In January, 2015, Edible Brattleboro founder Marilyn Chiarello, a former elementary school teacher and vegan chef, was first inspired to bring edible landscapes to Brattleboro after viewing Pam Warhurst’s TED Talk, entitled “How We Can Eat Our Landscapes.” With the support of Post Oil Solutions, a not-for-profit that develops sustainable practices in the community, a group of interested parties convened and began planning.

Among the original group, Katherine Barratt and Marilyn Chiarello continue to be active volunteers. They approached the manager of the Brattleboro Food Co-op to see whether there would be any interest to partner and donate a grassy area in the parking lot that runs along the Whetstone Brook. General Manager, Sabine Rhyne, was excited about the idea and offered space for the original 4’ x 8’ raised bed, which was donated by Cedar Goods.

That first free, help-yourself garden resulted in a healthy harvest of produce and herbs from donated seeds and plants.

Edible Brattleboro’s second edible landscape originally began as a “gratitude” project of one of the founding mothers, Cimbria Badenhausen, who made arrangements with Turning Point Recovery Center to offer a permaculture class and have the participants design and install garden beds. Shortly after the gardens were established in 2015, she moved from Vermont, and since 2016 Edible Brattleboro (EB), with the help of EB’s Turning Point liaison, Jenny Dunklee, has maintained and expanded the gardens.

Acting on Jenny’s suggestion to utilize the grassy area along the sidewalk, Edible Brattleboro offered a sheet mulching workshop/blitz in the fall of 2016 and prepared several beds for planting the following growing season. Several vegetable beds were created at the street level along the sidewalk, inviting passers-by to “help yourself.”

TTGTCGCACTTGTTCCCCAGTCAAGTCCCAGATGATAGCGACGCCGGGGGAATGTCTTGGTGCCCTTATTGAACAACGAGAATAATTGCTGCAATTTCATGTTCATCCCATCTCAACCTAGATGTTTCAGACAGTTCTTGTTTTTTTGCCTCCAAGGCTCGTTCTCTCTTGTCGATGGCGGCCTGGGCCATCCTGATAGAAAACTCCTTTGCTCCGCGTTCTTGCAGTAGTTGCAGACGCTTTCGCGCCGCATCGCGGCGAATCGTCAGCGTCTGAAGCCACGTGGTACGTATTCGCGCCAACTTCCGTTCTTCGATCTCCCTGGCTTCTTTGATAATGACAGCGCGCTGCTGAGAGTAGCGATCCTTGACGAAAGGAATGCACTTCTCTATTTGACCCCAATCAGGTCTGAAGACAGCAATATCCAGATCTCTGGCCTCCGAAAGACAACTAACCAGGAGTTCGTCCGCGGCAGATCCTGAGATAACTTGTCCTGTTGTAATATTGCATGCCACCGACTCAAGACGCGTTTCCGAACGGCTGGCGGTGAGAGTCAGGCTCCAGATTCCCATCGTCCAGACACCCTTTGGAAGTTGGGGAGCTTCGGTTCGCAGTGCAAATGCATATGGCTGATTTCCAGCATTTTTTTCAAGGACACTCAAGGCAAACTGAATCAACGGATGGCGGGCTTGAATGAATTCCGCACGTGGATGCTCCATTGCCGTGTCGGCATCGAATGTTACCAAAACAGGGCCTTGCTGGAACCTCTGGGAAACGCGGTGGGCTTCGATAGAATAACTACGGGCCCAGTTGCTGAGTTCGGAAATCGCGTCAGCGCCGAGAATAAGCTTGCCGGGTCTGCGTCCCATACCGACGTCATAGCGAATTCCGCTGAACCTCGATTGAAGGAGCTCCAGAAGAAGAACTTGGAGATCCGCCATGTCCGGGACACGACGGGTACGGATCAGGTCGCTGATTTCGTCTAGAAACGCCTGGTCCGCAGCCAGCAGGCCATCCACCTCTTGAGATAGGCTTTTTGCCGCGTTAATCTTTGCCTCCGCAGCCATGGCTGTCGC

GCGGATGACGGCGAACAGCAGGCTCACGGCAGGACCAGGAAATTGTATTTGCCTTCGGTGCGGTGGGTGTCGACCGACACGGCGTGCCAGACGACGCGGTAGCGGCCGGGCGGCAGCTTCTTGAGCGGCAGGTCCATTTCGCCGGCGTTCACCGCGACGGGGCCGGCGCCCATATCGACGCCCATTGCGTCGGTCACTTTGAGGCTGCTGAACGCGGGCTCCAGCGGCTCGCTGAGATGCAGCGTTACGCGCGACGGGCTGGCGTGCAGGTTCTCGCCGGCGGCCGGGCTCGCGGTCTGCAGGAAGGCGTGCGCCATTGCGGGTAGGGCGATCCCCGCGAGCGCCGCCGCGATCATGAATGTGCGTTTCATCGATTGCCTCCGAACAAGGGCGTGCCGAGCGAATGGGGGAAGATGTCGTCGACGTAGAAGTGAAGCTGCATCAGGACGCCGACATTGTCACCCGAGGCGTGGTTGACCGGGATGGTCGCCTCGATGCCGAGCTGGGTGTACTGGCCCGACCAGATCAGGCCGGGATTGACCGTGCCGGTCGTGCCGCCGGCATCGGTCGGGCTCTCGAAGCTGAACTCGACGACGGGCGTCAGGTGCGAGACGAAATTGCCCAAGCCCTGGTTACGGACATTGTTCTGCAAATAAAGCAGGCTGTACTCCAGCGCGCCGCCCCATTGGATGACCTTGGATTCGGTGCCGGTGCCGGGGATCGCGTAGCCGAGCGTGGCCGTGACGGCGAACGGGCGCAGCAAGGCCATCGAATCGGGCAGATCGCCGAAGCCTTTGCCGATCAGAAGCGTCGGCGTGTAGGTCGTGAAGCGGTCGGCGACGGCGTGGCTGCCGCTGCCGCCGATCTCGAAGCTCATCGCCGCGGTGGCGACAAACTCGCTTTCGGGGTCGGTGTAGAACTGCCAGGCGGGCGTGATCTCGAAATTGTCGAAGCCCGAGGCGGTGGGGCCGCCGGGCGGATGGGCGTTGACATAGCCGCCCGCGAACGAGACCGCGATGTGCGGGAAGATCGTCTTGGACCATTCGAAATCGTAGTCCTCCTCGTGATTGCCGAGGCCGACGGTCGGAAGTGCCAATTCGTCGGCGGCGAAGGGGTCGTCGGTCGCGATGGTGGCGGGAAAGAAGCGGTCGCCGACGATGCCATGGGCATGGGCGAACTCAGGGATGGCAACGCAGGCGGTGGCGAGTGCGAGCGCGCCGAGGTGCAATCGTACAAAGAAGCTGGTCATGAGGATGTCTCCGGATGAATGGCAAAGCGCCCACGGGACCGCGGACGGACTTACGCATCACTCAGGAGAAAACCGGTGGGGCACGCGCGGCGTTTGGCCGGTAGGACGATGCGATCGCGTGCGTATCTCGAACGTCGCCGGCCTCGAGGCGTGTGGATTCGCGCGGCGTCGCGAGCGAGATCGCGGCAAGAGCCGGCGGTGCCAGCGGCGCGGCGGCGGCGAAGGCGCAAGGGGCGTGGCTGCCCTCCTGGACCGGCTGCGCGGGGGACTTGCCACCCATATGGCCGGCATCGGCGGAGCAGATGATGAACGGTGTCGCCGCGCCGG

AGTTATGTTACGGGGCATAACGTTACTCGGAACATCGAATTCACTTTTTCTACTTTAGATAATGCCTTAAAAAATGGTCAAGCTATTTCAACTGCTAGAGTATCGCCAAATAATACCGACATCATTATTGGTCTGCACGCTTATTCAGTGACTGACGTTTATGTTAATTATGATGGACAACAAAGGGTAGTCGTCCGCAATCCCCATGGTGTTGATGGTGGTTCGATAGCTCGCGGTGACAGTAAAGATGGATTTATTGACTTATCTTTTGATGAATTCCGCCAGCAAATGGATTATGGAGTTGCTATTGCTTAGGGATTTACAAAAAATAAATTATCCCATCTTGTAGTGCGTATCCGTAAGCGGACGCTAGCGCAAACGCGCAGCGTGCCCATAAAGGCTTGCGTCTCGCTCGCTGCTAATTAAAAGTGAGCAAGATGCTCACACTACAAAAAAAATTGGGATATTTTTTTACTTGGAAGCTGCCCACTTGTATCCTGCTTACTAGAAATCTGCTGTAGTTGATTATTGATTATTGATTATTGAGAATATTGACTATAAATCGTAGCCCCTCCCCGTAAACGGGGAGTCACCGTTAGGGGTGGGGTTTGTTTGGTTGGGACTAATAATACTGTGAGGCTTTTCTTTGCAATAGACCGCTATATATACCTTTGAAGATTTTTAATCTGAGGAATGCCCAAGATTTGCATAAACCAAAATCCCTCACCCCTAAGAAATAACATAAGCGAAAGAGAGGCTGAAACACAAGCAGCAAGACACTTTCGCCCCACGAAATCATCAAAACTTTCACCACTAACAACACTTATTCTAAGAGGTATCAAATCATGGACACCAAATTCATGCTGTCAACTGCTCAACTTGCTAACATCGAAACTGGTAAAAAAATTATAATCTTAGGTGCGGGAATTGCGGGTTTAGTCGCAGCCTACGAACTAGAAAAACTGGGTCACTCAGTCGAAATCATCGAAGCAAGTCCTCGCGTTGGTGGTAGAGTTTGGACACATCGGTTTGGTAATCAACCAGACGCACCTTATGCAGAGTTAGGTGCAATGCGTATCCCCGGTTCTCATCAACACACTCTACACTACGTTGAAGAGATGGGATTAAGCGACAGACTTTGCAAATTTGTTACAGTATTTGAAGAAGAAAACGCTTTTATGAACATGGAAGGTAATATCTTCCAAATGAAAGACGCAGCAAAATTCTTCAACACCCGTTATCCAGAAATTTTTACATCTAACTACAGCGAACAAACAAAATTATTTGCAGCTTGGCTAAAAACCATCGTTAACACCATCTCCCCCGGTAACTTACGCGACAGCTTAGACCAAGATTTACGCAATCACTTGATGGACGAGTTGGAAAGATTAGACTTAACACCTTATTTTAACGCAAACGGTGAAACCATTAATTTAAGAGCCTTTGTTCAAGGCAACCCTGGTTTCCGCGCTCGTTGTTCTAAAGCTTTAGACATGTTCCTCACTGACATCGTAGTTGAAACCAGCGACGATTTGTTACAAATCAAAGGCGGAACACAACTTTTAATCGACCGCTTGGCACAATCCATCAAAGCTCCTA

In the fall of 2016, Edible Brattleboro received its first grant, a SEED grant, from New England Grassroots Environment Fund (NEGEF). This funding enabled the expansion of the gardens at both locations.

In 2017, inspired by a similar initiative from Transition Dummerston, Edible Brattleboro launched its Share the Harvest stand. The stand is operated on Sundays, and provides free fruit and vegetables sourced from the two Edible Brattleboro gardens, local residents’ gardens, and the generous donations from farmers at the Brattleboro Farmers’ Market.

In 2018, EB was awarded a second grant from NEGEF along with generous donations from Marilyn Chiarello and Derrik Jordan, allowing the EB to raise its profile in the community and expand its two main gardens, and make plans for planting fruit trees in several new locations.

The Edible Brattleboro Steering Committee continues to explore new ideas for connecting people with healthy whole foods and building community and healthy soil. In addition to replacing lawns with vegetables and fruit for healthy eating, and flowers that attract pollinators and other beneficial insects, Edible Brattleboro is educating people about the interconnectedness of health, food, soil and community.

Thanks to a generous grant from the Vermont Foodbank, Edible Brattleboro has been able to hire two consultants/staff members.